Last but certainly not least, Escalation is what everyone on the 40K internet seems to be clammering about. There are multiple shouts of "this breaks the game", "40K just isn't playable at tournaments" or "they just want to flog you a Revenant". To an extent all three of which are true.

Essentially, Escalation lets you take a super-heavy in a normal 40K list. There's something missing amongst most of the whining on the internet though. The big question for me is why was this book even necessary? The content is mostly straight out of the Apoc book and if you wanted to use super-heavies then go right ahead and play Apocalypse with other like-minded types. Some are arguing that the inclusion of super-heavies and, more importantly, D-weapons is as a counter to the re-rollable invulnerable save lists we're seeing more and more. Of course they are indeed an excellent counter but as someone pointed out in the comments section of Faeit212 it does feel like a "swallowed a spider to catch the fly" scenario.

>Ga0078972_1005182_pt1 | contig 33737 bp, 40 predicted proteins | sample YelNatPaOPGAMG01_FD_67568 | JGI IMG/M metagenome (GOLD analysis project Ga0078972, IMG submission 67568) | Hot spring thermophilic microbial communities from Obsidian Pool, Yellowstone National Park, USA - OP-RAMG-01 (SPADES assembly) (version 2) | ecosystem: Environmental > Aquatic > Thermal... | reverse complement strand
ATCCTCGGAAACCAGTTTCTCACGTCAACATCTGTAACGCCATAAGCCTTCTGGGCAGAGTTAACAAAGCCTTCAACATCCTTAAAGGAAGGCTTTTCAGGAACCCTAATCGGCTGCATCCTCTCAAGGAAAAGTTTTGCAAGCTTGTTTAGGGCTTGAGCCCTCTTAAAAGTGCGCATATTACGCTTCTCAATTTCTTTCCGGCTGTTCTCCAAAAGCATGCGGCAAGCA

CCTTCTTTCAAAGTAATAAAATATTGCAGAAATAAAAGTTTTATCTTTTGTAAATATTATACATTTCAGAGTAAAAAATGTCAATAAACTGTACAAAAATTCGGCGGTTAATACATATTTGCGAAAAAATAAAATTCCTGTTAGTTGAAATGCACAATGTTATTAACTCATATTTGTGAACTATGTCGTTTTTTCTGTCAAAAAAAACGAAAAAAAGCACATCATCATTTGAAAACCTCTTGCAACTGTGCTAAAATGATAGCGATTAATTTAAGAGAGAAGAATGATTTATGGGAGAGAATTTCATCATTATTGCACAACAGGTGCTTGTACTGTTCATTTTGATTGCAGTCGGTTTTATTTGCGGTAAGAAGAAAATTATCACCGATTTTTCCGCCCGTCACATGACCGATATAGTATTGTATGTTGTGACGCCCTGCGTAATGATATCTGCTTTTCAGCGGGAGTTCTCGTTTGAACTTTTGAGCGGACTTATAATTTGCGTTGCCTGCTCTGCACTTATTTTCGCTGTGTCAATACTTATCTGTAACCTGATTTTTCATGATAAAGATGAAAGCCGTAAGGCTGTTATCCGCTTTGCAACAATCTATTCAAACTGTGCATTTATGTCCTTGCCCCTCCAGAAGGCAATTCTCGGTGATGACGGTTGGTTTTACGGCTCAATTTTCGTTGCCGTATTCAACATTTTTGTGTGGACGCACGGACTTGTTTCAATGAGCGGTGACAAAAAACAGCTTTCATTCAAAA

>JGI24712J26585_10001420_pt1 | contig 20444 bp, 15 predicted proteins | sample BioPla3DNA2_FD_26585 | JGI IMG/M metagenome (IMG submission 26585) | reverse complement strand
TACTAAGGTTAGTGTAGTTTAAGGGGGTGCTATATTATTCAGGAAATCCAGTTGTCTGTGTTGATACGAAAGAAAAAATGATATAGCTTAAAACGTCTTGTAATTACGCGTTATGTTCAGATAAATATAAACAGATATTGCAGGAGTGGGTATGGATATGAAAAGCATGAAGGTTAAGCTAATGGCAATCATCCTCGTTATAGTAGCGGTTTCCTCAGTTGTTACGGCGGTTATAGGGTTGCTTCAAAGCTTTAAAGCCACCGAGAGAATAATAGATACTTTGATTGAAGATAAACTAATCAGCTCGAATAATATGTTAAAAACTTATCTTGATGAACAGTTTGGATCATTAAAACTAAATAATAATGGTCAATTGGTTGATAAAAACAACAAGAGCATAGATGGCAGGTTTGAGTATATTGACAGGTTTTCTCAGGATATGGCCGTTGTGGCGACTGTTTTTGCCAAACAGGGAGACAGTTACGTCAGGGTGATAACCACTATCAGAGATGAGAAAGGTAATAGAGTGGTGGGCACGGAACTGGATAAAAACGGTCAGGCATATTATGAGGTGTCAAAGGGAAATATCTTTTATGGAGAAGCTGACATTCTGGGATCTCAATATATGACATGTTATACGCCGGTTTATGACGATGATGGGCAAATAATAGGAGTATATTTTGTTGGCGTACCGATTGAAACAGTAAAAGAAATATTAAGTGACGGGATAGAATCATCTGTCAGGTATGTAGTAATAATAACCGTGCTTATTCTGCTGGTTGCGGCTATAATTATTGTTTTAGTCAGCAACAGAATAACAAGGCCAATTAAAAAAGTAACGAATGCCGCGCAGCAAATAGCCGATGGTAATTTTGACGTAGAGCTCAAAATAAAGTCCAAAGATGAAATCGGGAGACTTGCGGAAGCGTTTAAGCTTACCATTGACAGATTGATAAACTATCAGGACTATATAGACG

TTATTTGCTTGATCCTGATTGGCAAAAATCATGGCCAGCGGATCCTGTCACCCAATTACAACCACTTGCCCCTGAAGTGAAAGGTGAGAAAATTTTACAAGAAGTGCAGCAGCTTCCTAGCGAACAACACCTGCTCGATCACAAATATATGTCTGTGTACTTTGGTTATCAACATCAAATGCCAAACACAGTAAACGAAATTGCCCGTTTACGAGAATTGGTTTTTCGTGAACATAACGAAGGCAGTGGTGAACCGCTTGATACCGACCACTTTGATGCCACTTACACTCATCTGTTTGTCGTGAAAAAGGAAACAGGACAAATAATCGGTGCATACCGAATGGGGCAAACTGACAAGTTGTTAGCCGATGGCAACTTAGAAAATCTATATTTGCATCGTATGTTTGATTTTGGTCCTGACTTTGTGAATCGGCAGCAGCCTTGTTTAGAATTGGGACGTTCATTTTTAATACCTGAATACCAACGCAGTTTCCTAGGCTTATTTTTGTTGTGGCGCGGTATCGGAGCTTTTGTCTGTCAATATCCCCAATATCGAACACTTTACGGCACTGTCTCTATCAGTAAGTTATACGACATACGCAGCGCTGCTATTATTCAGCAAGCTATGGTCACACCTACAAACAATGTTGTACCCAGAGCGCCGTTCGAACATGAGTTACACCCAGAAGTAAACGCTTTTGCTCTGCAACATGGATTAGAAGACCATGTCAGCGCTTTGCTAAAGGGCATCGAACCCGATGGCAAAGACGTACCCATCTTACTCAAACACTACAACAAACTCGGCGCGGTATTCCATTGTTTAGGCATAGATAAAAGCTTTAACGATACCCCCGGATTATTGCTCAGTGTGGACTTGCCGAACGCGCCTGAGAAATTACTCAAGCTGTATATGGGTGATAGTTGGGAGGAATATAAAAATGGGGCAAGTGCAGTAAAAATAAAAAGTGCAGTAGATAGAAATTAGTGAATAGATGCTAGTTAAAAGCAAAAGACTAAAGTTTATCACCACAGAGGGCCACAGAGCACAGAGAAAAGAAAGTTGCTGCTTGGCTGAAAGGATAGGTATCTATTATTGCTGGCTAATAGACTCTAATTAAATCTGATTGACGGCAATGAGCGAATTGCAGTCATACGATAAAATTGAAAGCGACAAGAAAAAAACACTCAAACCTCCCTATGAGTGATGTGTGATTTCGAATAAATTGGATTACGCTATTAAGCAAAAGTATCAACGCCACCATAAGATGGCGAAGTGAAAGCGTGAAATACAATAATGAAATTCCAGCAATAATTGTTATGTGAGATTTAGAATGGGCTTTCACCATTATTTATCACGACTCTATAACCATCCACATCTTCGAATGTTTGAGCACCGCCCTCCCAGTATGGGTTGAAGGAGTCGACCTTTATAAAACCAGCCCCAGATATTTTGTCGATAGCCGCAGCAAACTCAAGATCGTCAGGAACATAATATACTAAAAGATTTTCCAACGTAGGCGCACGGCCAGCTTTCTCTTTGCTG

The one game of apocalypse I've played (but never quite managed to write up on here) taught me about how powerful a Revenant can be. It was the only super-heavy to survive our game having taken out two stompas (with a little help) in a single turn. I love the model but I'd be less than happy to see one across the table from me.